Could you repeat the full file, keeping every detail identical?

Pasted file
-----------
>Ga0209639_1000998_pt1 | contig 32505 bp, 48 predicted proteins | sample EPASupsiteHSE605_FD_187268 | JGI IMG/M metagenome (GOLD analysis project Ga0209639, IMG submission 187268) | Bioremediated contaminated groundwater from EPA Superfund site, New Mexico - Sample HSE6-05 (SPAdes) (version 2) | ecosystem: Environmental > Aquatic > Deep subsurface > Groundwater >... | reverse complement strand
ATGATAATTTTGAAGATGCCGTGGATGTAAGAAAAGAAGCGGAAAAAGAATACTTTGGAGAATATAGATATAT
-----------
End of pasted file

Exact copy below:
>Ga0209639_1000998_pt1 | contig 32505 bp, 48 predicted proteins | sample EPASupsiteHSE605_FD_187268 | JGI IMG/M metagenome (GOLD analysis project Ga0209639, IMG submission 187268) | Bioremediated contaminated groundwater from EPA Superfund site, New Mexico - Sample HSE6-05 (SPAdes) (version 2) | ecosystem: Environmental > Aquatic > Deep subsurface > Groundwater >... | reverse complement strand
ATGATAATTTTGAAGATGCCGTGGATGTAAGAAAAGAAGCGGAAAAAGAATACTTTGGAGAATATAGATATAT